Culture

I Am The Greatest

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Muhammad Ali is one of the greatest boxers of all time. He won the world heavyweight championship four times — a record he still holds. This exhibition takes you through his life, centring on his fights, but it also celebrates his resistance to the war in Vietnam and racism in society.

After a short film a maze of corridors leads us from Ali’s Louisiana childhood in the 1940s through to his comeback in the 70s. He grew up as Cassius Clay and changed his name in 1964 to X before being given the name Muhammad Ali by Nation of Islam leader Elijah Muhammad.

East London Group: Out of the City

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The core of the East London Group of artists were East End workers — “a warehouseman, a house decorator, three deck hands waiting for a ship, and a haddock smoker”. They met in classes at the Bethnal Green Men’s Institute and exhibited their paintings from the late 1920s to the late 1930s.

They were best known for their landscapes of the East End, painting the streets and buildings of Bethnal Green, Bow and Stratford, the canals and bridges around the Thames and some of the big workplaces such as the Bryant and May match factory.

Stories from the street

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John Godber’s plays about working class people have been popular for many years. After attending a secondary modern school and becoming a drama teacher, he ran Hull Truck Theatre Company for 20 years. He spoke to Dave Gilchrist about his new play, Shafted, which deals with the continued fallout from the Great Miners’ Strike of 1984-85.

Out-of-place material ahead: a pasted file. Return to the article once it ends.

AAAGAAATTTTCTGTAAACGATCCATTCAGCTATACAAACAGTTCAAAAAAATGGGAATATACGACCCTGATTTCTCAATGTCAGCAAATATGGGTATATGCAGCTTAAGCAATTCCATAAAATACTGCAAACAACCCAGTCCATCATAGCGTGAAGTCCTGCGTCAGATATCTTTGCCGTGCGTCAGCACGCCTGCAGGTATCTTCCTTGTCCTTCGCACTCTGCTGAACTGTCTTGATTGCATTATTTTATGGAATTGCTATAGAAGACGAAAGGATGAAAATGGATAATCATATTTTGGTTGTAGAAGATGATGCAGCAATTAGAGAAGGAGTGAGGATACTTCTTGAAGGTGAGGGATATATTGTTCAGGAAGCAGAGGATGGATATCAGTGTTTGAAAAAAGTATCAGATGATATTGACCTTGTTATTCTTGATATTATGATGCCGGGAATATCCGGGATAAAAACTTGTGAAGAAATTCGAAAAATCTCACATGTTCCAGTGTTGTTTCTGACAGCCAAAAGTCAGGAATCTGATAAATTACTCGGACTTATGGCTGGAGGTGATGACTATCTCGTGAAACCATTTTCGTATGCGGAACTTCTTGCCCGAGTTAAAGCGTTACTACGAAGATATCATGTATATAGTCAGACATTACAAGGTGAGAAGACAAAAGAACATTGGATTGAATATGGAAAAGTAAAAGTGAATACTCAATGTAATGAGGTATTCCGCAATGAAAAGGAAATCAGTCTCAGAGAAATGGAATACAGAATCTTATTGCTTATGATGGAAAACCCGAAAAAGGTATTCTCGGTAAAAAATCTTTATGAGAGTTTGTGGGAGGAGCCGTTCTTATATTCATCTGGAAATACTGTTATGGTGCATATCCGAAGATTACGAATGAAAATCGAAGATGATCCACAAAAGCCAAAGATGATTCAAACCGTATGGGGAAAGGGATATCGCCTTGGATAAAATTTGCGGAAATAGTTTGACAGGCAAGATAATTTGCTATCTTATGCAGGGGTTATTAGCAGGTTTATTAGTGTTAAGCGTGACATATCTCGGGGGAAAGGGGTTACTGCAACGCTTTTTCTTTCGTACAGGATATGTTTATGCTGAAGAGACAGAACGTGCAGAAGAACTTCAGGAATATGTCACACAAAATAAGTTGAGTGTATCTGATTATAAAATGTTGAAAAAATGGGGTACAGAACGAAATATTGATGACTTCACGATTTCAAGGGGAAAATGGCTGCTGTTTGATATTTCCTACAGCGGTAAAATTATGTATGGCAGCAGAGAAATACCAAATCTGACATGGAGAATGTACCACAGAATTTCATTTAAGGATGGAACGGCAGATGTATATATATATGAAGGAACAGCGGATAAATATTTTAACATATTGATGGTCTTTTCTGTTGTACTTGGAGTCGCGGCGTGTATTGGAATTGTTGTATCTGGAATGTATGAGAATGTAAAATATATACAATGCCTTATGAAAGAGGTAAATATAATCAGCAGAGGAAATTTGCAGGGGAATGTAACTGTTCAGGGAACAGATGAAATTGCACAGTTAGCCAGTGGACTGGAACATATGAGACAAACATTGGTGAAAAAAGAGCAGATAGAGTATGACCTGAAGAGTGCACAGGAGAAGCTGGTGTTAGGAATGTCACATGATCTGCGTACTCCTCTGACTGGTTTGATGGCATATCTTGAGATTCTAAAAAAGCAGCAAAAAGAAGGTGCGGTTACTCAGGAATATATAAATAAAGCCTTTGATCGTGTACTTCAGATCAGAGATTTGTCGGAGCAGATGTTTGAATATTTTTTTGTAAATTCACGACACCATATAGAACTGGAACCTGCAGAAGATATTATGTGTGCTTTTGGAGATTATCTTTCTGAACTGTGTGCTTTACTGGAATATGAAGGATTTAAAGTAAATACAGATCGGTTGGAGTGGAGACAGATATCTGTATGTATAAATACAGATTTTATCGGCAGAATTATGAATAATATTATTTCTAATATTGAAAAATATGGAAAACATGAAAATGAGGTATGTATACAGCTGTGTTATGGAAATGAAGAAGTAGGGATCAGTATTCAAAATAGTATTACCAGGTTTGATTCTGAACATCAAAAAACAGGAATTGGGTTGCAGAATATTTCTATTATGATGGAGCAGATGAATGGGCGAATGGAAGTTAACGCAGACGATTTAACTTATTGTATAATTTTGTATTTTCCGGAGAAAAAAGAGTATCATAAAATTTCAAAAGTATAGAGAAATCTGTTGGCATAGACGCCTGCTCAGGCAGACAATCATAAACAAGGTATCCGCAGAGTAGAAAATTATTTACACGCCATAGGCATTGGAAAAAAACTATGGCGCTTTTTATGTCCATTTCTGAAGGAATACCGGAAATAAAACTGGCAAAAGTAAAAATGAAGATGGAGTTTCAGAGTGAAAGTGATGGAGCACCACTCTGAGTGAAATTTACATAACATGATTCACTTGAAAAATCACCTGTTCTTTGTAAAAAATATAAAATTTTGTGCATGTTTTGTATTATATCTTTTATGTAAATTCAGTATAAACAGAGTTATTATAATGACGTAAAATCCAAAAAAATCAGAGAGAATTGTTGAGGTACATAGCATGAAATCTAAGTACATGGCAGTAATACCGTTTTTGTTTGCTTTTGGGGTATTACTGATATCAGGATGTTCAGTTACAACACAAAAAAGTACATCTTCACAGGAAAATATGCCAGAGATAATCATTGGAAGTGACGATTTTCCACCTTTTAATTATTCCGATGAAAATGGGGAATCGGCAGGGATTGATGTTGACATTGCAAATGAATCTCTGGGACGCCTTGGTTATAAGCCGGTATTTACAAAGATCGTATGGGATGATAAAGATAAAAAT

Why produce a play about the Miners’ Strike 30 years after the dispute?

I’m from a mining family and it was too raw at the time to write about the strike. My dad is 85 and still whenever we talk about the strike he starts banging the table and wanting to punch somebody.

We often hear about the “Northern Powerhouse”. I’ve not worked out where that is yet. I try to live in the real world and what I see are zero hours contracts, containerisation, large distribution warehouses and the demise of industry.

The Maids

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This 1947 play by French playwright Jean Genet comes to London’s West End in a new version for the Jamie Lloyd Company. The all-star cast features Uzo Aduba (best known for her role in US TV comedy Orange is the New Black), Zawe Ashton (Fresh Meat) and Laura Carmichael (Downton Abbey).

The Club

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This powerful and disturbing film from Chile is set in a retirement home “for priests who can no longer serve”. Although it is naturalistically shot, the setting — a down-at-heel fishing village with a house on the hill containing terrible secrets — has the all-pervading malevolence of a horror movie.

Culloden/The War Game

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At a time when historical programming consists almost entirely of royalist sycophancy and “celebrities” ambling around ruins, it is instructive to recall the early works of radical film-maker Peter Watkins. Both Culloden (1964) and The War Game (1965) were commissioned by the BBC under the aegis of Huw Wheldon, then head of the BBC’s Documentary Film Department when BBC 2 was still in its infancy.

Anomalisa

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This is a beautiful and distinctive looking stop-motion animation written by Charlie Kaufman, who also wrote the films Being John Malkovich and Eternal Sunshine of the Spotless Mind. It captures the struggles of an alienated man battling through the big questions of life: What is it to be human? What is it to be alive?

Hail Caesar!

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The Coen Brothers’ latest movie tells the story of a day in the life of Eddie Mannix, the real life MGM studio executive and “fixer”. He covered up scandals and dealt with the press, as the movie shows. He also beat his partners and helped business contacts escape rape charges.

This side of him is missing from Hail, Caesar!, which both fictionalises and sanitises the man. Instead, Mannix (Josh Brolin) is an unresting force of organisation and quick thinking, absurdly good at his job.

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